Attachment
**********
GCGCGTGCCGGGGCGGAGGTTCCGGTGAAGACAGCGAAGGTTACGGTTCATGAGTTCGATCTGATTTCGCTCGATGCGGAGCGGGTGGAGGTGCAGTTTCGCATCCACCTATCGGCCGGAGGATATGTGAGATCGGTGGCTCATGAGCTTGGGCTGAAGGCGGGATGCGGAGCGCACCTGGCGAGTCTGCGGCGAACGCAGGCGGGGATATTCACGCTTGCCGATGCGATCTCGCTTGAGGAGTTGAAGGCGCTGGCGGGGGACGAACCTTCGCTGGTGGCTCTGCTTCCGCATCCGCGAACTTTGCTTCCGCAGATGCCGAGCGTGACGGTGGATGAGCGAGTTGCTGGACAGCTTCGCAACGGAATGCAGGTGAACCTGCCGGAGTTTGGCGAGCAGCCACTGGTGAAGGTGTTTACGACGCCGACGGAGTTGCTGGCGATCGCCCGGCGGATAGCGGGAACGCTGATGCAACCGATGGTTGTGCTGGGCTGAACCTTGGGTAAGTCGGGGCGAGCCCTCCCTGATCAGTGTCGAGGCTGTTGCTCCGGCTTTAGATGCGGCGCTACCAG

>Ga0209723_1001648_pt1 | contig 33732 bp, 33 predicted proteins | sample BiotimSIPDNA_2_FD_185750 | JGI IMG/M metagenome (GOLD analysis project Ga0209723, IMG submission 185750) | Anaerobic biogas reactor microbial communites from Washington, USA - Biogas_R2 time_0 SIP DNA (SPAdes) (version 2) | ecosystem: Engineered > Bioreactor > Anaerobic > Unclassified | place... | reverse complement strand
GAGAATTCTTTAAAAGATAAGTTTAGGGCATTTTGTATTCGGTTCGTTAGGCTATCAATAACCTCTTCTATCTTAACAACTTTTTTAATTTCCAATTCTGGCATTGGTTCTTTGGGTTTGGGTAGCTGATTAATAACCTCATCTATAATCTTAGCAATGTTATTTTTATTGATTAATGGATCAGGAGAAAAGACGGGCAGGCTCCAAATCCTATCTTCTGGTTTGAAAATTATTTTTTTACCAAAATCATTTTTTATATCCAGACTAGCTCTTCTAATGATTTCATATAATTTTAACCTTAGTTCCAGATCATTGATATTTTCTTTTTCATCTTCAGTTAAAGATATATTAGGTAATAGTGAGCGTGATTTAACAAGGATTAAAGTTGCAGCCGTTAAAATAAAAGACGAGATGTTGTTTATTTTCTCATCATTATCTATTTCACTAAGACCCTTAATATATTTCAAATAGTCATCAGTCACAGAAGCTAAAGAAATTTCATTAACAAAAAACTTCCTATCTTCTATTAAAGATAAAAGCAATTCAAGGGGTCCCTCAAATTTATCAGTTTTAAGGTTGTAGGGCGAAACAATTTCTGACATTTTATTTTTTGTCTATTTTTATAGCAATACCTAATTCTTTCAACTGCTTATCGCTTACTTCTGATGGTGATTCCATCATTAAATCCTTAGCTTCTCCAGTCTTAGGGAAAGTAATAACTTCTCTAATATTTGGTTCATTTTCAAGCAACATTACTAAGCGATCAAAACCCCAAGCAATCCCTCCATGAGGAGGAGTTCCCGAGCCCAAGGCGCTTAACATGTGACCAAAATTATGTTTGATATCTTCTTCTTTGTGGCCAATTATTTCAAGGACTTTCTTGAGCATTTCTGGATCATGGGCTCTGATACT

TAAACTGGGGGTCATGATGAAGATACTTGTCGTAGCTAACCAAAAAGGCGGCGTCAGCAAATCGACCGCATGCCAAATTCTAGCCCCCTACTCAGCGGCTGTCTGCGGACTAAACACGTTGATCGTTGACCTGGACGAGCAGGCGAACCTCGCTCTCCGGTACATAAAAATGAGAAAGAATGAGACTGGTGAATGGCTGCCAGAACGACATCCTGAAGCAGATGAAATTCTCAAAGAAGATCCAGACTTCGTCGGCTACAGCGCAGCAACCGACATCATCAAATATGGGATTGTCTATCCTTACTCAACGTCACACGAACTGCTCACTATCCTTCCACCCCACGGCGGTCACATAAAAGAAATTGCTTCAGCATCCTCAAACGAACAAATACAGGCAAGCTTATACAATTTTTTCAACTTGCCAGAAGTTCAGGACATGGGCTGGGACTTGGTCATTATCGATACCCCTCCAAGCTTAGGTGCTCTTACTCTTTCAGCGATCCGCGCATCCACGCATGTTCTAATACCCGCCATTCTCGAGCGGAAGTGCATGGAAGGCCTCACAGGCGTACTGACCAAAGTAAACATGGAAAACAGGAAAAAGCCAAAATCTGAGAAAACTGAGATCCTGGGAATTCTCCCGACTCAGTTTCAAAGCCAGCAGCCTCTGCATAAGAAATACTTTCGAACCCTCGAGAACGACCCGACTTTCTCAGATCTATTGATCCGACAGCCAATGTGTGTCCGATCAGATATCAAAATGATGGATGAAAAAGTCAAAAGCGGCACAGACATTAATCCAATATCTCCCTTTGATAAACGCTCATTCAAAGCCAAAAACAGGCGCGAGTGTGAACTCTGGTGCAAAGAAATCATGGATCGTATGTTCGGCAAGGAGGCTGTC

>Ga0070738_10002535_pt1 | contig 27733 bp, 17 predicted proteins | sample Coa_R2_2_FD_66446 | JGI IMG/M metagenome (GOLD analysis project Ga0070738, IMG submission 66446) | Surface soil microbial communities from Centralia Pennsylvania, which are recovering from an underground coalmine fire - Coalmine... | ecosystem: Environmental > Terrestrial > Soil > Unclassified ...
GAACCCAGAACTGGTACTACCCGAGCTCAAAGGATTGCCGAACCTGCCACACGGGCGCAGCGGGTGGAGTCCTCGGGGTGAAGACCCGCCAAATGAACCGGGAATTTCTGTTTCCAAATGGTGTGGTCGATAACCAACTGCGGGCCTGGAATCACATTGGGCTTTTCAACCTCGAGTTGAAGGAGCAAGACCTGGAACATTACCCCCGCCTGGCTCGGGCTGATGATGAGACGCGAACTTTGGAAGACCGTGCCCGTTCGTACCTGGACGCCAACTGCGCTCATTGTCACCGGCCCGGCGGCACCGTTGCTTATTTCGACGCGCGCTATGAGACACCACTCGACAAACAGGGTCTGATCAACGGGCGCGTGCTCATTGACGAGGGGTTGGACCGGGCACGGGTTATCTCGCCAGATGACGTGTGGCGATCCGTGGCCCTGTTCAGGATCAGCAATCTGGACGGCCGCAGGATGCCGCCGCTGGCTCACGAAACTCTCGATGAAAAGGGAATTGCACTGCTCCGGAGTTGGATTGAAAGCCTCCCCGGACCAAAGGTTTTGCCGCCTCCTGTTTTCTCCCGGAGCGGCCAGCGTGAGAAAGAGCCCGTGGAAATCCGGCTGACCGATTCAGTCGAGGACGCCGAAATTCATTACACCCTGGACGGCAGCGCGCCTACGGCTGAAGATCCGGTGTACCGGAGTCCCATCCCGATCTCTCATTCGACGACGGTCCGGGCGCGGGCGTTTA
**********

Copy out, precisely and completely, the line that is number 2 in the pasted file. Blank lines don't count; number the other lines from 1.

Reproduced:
>Ga0209723_1001648_pt1 | contig 33732 bp, 33 predicted proteins | sample BiotimSIPDNA_2_FD_185750 | JGI IMG/M metagenome (GOLD analysis project Ga0209723, IMG submission 185750) | Anaerobic biogas reactor microbial communites from Washington, USA - Biogas_R2 time_0 SIP DNA (SPAdes) (version 2) | ecosystem: Engineered > Bioreactor > Anaerobic > Unclassified | place... | reverse complement strand